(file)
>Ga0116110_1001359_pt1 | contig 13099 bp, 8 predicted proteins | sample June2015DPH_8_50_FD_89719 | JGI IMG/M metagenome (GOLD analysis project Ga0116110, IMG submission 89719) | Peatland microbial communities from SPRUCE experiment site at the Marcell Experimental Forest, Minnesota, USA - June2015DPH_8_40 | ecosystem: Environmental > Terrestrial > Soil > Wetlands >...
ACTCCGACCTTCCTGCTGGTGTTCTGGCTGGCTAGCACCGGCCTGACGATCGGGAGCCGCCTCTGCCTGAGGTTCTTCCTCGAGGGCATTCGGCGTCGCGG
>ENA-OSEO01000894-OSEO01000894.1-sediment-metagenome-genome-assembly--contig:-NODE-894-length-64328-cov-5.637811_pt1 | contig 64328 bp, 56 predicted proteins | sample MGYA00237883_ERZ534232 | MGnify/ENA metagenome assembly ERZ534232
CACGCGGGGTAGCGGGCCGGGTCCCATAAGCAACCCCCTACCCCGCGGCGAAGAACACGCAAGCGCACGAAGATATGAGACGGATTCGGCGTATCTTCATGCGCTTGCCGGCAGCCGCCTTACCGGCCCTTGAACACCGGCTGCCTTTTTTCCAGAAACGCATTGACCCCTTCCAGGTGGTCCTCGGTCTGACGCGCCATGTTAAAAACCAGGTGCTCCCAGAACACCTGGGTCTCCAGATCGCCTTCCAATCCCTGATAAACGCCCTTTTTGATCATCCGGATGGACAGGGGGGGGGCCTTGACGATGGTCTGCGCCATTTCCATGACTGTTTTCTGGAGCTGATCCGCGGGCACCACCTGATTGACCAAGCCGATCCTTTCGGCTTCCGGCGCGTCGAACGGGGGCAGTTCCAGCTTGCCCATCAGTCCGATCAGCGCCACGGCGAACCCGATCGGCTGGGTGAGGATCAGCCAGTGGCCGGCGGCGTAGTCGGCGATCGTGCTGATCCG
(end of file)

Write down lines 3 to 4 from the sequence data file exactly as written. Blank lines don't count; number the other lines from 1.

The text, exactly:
>ENA-OSEO01000894-OSEO01000894.1-sediment-metagenome-genome-assembly--contig:-NODE-894-length-64328-cov-5.637811_pt1 | contig 64328 bp, 56 predicted proteins | sample MGYA00237883_ERZ534232 | MGnify/ENA metagenome assembly ERZ534232
CACGCGGGGTAGCGGGCCGGGTCCCATAAGCAACCCCCTACCCCGCGGCGAAGAACACGCAAGCGCACGAAGATATGAGACGGATTCGGCGTATCTTCATGCGCTTGCCGGCAGCCGCCTTACCGGCCCTTGAACACCGGCTGCCTTTTTTCCAGAAACGCATTGACCCCTTCCAGGTGGTCCTCGGTCTGACGCGCCATGTTAAAAACCAGGTGCTCCCAGAACACCTGGGTCTCCAGATCGCCTTCCAATCCCTGATAAACGCCCTTTTTGATCATCCGGATGGACAGGGGGGGGGCCTTGACGATGGTCTGCGCCATTTCCATGACTGTTTTCTGGAGCTGATCCGCGGGCACCACCTGATTGACCAAGCCGATCCTTTCGGCTTCCGGCGCGTCGAACGGGGGCAGTTCCAGCTTGCCCATCAGTCCGATCAGCGCCACGGCGAACCCGATCGGCTGGGTGAGGATCAGCCAGTGGCCGGCGGCGTAGTCGGCGATCGTGCTGATCCG